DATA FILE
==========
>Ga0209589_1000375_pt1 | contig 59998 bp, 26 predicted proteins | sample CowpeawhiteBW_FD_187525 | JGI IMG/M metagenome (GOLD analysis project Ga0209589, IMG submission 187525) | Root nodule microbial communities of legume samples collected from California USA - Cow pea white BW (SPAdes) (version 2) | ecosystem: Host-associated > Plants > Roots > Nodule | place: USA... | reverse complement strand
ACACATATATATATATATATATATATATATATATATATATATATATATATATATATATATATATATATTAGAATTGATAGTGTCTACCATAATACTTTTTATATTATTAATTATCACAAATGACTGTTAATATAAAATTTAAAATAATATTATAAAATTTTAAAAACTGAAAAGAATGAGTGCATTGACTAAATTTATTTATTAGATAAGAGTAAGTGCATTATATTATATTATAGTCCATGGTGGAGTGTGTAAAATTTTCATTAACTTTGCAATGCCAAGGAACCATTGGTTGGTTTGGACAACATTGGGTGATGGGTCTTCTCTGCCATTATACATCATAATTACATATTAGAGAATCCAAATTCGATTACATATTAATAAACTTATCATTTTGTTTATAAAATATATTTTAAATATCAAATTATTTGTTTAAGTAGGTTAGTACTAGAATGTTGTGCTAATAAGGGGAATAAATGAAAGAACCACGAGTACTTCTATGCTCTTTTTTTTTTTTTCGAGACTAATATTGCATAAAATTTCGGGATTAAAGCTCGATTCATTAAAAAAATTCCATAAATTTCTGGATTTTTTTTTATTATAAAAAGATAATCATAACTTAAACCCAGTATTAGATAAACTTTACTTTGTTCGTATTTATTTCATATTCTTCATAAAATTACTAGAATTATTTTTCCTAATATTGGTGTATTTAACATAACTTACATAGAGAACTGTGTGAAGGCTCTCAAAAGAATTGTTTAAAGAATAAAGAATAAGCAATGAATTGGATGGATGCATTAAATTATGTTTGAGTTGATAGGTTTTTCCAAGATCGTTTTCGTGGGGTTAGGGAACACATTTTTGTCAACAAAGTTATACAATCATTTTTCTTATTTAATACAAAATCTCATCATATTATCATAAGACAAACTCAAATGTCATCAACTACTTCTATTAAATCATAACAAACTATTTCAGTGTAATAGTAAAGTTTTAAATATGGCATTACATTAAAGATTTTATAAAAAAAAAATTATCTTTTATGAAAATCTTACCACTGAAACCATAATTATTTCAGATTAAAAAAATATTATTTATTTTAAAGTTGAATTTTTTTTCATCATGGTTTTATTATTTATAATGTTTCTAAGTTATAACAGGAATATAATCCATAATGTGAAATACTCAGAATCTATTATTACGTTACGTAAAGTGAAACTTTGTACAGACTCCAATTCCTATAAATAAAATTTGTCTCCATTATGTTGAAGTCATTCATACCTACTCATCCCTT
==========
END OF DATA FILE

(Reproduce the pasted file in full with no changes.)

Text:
>Ga0209589_1000375_pt1 | contig 59998 bp, 26 predicted proteins | sample CowpeawhiteBW_FD_187525 | JGI IMG/M metagenome (GOLD analysis project Ga0209589, IMG submission 187525) | Root nodule microbial communities of legume samples collected from California USA - Cow pea white BW (SPAdes) (version 2) | ecosystem: Host-associated > Plants > Roots > Nodule | place: USA... | reverse complement strand
ACACATATATATATATATATATATATATATATATATATATATATATATATATATATATATATATATATTAGAATTGATAGTGTCTACCATAATACTTTTTATATTATTAATTATCACAAATGACTGTTAATATAAAATTTAAAATAATATTATAAAATTTTAAAAACTGAAAAGAATGAGTGCATTGACTAAATTTATTTATTAGATAAGAGTAAGTGCATTATATTATATTATAGTCCATGGTGGAGTGTGTAAAATTTTCATTAACTTTGCAATGCCAAGGAACCATTGGTTGGTTTGGACAACATTGGGTGATGGGTCTTCTCTGCCATTATACATCATAATTACATATTAGAGAATCCAAATTCGATTACATATTAATAAACTTATCATTTTGTTTATAAAATATATTTTAAATATCAAATTATTTGTTTAAGTAGGTTAGTACTAGAATGTTGTGCTAATAAGGGGAATAAATGAAAGAACCACGAGTACTTCTATGCTCTTTTTTTTTTTTTCGAGACTAATATTGCATAAAATTTCGGGATTAAAGCTCGATTCATTAAAAAAATTCCATAAATTTCTGGATTTTTTTTTATTATAAAAAGATAATCATAACTTAAACCCAGTATTAGATAAACTTTACTTTGTTCGTATTTATTTCATATTCTTCATAAAATTACTAGAATTATTTTTCCTAATATTGGTGTATTTAACATAACTTACATAGAGAACTGTGTGAAGGCTCTCAAAAGAATTGTTTAAAGAATAAAGAATAAGCAATGAATTGGATGGATGCATTAAATTATGTTTGAGTTGATAGGTTTTTCCAAGATCGTTTTCGTGGGGTTAGGGAACACATTTTTGTCAACAAAGTTATACAATCATTTTTCTTATTTAATACAAAATCTCATCATATTATCATAAGACAAACTCAAATGTCATCAACTACTTCTATTAAATCATAACAAACTATTTCAGTGTAATAGTAAAGTTTTAAATATGGCATTACATTAAAGATTTTATAAAAAAAAAATTATCTTTTATGAAAATCTTACCACTGAAACCATAATTATTTCAGATTAAAAAAATATTATTTATTTTAAAGTTGAATTTTTTTTCATCATGGTTTTATTATTTATAATGTTTCTAAGTTATAACAGGAATATAATCCATAATGTGAAATACTCAGAATCTATTATTACGTTACGTAAAGTGAAACTTTGTACAGACTCCAATTCCTATAAATAAAATTTGTCTCCATTATGTTGAAGTCATTCATACCTACTCATCCCTT